Photographer: Jason Alden/Bloomberg

Netherlands Fights EU Tax Order on Starbucks for More Clarity

  • EU decided Dutch fiscal deal for coffee company was illegal
  • Dijsselbloem says decision is about a ‘very small’ case

The Netherlands is fighting the European Union over its decision that a tax arrangement with Starbucks Corp. was illegal and forced it to claim back millions in unpaid taxes from the U.S. coffee company.

The European Commission’s Oct. 21 decision gave a preview of what may be in store for Apple Inc. and Inc., which are also embroiled in the EU tax probe looking into some 300 such fiscal deals across the bloc. The EU regulator’s decision against the Netherlands, forcing Starbucks to pay back as much as 30 million euros ($32.7 million), wasn’t justified, said Dutch Finance Minister Jeroen Dijsselbloem.

“We feel that we have applied international standards that have been developed in the OECD and the commission says we should have applied different standards or in a different way,” Dijsselbloem told reporters Friday as he attended a meeting with his European counterparts in Brussels. “The only thing I want is to have absolute clarity on that so that the Netherlands and other countries understand how they should act when they impose taxes.”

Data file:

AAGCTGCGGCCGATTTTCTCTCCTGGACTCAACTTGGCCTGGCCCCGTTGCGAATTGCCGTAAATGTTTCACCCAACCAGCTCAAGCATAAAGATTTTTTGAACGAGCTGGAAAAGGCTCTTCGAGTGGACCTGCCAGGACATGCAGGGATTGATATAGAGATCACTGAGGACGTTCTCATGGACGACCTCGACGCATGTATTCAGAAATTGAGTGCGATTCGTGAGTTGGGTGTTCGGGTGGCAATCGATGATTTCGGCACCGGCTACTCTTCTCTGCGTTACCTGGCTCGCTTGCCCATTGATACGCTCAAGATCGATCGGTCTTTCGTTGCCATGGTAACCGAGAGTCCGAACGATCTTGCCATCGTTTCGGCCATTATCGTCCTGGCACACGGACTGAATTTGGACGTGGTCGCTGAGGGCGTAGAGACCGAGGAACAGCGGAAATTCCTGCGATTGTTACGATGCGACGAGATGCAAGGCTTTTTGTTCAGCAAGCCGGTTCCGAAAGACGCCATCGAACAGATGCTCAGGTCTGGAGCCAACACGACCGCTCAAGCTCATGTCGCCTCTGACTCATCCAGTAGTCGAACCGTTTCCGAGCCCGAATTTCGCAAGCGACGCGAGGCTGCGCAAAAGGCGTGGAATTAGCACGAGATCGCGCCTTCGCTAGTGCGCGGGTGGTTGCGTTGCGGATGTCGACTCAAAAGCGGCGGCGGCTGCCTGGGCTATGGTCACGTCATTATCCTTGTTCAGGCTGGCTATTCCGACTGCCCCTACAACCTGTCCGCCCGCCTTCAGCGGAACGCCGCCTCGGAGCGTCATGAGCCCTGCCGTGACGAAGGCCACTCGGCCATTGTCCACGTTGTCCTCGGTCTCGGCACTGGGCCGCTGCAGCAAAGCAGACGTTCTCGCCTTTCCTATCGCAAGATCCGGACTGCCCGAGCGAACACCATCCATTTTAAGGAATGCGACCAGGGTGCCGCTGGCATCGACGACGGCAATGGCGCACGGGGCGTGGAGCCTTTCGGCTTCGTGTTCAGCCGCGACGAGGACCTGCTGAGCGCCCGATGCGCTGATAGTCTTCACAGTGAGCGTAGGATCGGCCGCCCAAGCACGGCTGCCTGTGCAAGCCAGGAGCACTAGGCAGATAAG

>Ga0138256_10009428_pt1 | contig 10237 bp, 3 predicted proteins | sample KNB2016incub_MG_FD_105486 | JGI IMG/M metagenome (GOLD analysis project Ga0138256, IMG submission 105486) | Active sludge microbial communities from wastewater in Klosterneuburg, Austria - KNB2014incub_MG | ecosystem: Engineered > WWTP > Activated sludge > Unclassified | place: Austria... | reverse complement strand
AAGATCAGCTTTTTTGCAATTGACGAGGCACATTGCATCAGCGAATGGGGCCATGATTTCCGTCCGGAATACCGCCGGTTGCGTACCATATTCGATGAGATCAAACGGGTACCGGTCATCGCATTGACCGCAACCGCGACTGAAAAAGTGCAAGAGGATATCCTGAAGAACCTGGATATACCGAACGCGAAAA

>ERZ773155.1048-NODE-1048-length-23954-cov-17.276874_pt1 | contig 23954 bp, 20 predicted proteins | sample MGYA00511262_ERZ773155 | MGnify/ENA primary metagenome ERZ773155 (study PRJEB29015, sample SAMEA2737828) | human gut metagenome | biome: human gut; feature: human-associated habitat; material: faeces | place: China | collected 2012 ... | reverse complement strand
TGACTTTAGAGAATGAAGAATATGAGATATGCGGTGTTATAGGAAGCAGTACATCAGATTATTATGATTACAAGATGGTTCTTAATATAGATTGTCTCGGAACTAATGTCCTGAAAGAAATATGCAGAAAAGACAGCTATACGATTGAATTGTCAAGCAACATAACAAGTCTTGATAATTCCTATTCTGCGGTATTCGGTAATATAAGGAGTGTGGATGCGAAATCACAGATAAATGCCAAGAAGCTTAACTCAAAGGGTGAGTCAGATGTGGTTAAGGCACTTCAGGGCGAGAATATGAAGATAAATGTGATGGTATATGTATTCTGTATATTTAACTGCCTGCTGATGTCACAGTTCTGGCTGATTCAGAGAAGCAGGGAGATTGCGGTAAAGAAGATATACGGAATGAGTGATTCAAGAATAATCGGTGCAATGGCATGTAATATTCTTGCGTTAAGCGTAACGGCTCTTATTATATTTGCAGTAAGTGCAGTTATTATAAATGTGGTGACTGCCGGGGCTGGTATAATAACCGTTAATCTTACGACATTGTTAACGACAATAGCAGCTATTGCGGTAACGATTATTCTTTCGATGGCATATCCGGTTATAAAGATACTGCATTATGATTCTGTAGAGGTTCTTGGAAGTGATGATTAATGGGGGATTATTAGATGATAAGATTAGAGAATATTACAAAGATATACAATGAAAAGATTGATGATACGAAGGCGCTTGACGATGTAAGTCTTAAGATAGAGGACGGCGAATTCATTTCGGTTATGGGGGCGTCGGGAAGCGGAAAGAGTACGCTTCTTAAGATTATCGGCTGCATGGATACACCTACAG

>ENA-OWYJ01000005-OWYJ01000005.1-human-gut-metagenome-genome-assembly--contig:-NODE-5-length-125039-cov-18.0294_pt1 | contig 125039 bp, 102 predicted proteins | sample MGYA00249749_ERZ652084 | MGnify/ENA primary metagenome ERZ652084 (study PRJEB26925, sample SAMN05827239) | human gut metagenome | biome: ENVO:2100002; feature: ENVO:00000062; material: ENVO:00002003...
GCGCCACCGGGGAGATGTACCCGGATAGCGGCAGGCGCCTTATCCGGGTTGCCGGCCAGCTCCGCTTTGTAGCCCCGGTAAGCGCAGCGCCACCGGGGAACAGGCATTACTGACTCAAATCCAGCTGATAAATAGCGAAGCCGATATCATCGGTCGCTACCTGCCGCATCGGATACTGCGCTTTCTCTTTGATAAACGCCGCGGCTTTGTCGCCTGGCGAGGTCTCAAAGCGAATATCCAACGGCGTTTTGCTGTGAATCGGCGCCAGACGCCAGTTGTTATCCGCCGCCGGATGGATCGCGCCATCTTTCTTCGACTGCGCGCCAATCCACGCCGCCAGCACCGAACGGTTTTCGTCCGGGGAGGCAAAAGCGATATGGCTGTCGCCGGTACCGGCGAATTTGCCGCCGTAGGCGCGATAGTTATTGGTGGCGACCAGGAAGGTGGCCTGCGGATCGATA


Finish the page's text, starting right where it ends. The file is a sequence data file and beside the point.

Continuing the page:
Luxembourg and the Netherlands are the first countries to challenge the commission over its decisions last year that the fiscal deals they concluded with Fiat Chrysler Automobiles NV and Starbucks, respectively, were illegal.

The appeals were filed at the EU’s lower court in Luxembourg last month and any decision, which may take more than two years, will set a precedent for other pending investigations at the EU. The regulator on Jan. 11 ordered Belgium to recover about 700 million euros in illegal tax breaks given to at least 35 companies as part of its continued crackdown on tax avoidance.

“The Starbucks case is actually very small -- it’s only about the burning of the beans,” Dijsselbloem said in Brussels Friday. “It’s also about a small sum according to the commission, we should have collected about 20 to 30 million euros more. So it’s quite small.”

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